Using the available information, memory access can be implemented to write each word of data into memory immediately after its write phase completes, and to fetch read data from memory one word ahead of the current address (i.e. single-word pre-fetch). The latter is important so that the data is available when necessary for the transaction.

The second consideration that makes a configurable Slave memory solution a better approach has to do with the memory post/pre-fetch behavior that most accurately represents the system to be verified. This is relevant because it defines the ideal times for moving data in or out of memory.

Fortunately, VMM methodology and the DesignWare VIP for OCP are designed to make this kind of extension possible and consequently to provide the solution that best fits the environment.

OCP Slave Memory - Implementation

Implementation of a custom Slave memory solution requires an understanding and use of some basic VMM features as well as features of the OCP VIP such as Extended Classes, Callbacks and Slave Response Modes.

Classes
DesignWare OCP Verification IP uses base classes defined within the VMM and gives users access to extend the classes as necessary to add functionality. The definition of some classes and data structures is done in the implementation of the slave memory example and can also be further extended by the user as part of the creation of a custom memory.

Callbacks
Another part of a custom Slave memory solution is to create a callback to handle the new functionality. These are easily extended from the callbacks available with the DesignWare OCP Slave. The DesignWare OCP VIP documentation contains a list and description of all callbacks available.

Slave Response Modes
The DesignWare VIP OCP Slave supports two mechanisms for controlling response behavior. These are referred to as 'Internal Responder' and 'External Responder'.

Both of these use a transaction object (created by the Slave) to define the response. In this case, .response' means control of all signals driven by the Slave. The strength in supporting both of these two approaches is that it allows the verification engineer to have as much control over the response as is necessary to meet the needs of the verification.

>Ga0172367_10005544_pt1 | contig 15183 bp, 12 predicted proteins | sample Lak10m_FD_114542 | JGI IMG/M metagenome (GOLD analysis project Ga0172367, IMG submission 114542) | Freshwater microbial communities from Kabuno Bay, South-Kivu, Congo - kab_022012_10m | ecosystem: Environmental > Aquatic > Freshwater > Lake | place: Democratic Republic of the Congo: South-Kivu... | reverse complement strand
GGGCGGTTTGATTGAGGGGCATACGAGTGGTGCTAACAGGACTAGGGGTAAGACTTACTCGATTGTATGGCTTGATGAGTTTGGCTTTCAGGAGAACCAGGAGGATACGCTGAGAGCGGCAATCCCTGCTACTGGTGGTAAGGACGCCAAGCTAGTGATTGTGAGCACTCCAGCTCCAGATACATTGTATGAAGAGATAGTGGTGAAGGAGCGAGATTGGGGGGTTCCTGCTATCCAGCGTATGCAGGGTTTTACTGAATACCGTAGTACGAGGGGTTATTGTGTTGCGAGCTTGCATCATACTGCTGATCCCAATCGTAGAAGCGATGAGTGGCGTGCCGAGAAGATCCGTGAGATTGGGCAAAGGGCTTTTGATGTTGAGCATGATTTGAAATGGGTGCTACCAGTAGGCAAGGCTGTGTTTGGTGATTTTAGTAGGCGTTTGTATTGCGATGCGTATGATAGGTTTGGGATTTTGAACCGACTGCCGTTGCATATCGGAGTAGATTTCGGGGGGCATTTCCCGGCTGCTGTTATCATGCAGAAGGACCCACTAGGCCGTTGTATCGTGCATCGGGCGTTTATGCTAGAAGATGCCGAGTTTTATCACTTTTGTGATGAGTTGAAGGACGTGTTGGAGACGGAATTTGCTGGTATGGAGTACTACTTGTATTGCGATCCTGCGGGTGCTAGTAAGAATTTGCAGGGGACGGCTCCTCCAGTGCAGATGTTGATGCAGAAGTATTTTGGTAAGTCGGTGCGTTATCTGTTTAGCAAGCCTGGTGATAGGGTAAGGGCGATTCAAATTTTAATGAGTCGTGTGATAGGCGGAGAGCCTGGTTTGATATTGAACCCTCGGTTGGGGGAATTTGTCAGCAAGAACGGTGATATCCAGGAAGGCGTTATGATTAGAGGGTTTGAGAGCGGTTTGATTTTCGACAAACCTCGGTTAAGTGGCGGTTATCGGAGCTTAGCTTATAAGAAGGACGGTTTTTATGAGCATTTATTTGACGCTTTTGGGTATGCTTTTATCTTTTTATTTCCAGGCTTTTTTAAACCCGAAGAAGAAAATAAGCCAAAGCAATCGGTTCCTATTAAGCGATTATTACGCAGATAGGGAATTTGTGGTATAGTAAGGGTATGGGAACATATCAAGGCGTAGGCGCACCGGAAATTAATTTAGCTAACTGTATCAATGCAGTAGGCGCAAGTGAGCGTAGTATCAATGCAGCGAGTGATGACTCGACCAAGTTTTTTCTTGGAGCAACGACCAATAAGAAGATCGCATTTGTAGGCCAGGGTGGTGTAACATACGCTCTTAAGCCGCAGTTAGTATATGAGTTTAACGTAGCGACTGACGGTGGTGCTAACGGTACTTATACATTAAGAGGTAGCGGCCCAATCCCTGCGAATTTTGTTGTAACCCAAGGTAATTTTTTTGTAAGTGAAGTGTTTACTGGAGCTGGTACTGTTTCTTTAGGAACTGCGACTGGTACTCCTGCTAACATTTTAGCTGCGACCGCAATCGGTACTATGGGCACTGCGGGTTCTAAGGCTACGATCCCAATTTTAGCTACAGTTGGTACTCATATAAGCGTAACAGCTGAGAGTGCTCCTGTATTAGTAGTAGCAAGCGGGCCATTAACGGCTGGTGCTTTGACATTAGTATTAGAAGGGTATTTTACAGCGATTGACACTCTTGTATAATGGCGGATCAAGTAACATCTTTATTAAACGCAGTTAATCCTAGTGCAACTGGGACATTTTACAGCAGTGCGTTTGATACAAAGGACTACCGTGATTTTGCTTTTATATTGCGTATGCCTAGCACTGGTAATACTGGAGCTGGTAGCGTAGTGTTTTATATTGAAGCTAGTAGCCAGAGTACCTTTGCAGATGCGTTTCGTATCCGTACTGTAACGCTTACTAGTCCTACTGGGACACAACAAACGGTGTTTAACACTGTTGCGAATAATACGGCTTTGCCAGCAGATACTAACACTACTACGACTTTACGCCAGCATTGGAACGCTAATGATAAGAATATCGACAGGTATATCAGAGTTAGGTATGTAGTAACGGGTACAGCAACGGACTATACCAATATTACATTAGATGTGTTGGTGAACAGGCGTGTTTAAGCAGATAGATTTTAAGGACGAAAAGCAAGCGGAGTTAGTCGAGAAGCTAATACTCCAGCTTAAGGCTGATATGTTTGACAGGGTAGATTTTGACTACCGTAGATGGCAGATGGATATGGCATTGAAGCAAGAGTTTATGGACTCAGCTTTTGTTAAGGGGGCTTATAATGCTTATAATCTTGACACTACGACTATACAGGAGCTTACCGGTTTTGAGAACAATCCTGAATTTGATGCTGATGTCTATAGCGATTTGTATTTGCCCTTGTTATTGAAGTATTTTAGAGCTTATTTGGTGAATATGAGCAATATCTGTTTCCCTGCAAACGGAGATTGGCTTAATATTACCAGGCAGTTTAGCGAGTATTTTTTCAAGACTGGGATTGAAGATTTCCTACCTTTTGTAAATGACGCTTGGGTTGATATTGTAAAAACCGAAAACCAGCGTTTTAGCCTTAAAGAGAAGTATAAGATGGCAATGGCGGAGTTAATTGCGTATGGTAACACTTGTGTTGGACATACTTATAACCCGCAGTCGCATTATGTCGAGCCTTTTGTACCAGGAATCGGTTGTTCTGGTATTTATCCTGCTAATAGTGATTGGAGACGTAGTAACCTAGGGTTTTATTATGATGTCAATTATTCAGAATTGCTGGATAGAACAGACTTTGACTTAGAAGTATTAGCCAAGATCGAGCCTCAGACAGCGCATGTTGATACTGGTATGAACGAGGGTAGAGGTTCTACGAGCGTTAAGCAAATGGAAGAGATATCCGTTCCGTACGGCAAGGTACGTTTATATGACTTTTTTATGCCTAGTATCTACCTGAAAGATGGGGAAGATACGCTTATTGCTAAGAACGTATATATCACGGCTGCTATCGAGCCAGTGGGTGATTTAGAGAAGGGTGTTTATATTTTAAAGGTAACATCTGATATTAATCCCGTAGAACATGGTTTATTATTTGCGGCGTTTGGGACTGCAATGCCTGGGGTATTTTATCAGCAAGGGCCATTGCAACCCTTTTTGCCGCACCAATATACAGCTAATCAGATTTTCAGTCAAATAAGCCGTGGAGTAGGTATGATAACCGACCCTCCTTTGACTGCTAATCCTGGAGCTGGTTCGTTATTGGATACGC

In Internal Responder mode, the Slave populates (via randomization) all of the response properties. This is the simplest and most straight forward approach. It also doesn.t require intervention in the testbench.

In the External Responder mode, the Slave sends the transaction object out to the testbench via a channel, and expects the testbench to send it back with response properties populated.

Since the Slave uses the response properties for the current phase of the transaction, it is possible in this mode for the testbench to populate the response properties incrementally, by keeping a handle to the transaction object, tracking its progress, and adding new response property values as necessary.

The response properties are controlled by adding constraints. Similar to the mechanism used to define Master delays in the scenarios, for each constraints may be added to the class which serves as the template for the Slave's internal or external response randomization in the examples shipped with the DesignWare VIP.

Conclusions

In this paper we.ve discussed the verification problems that face engineers today as well as how DesignWare Verification IP and VMM offer powerful tools to address those challenges. We have also outlined the basic steps necessary to build a custom Slave memory solution using DesignWare Verification IP for OCP using the VMM methodology. Synopsys DesignWare VIP and VMM provide a powerful set of tools which enable the creation of verification.

Read the detailed whitepaper of this article.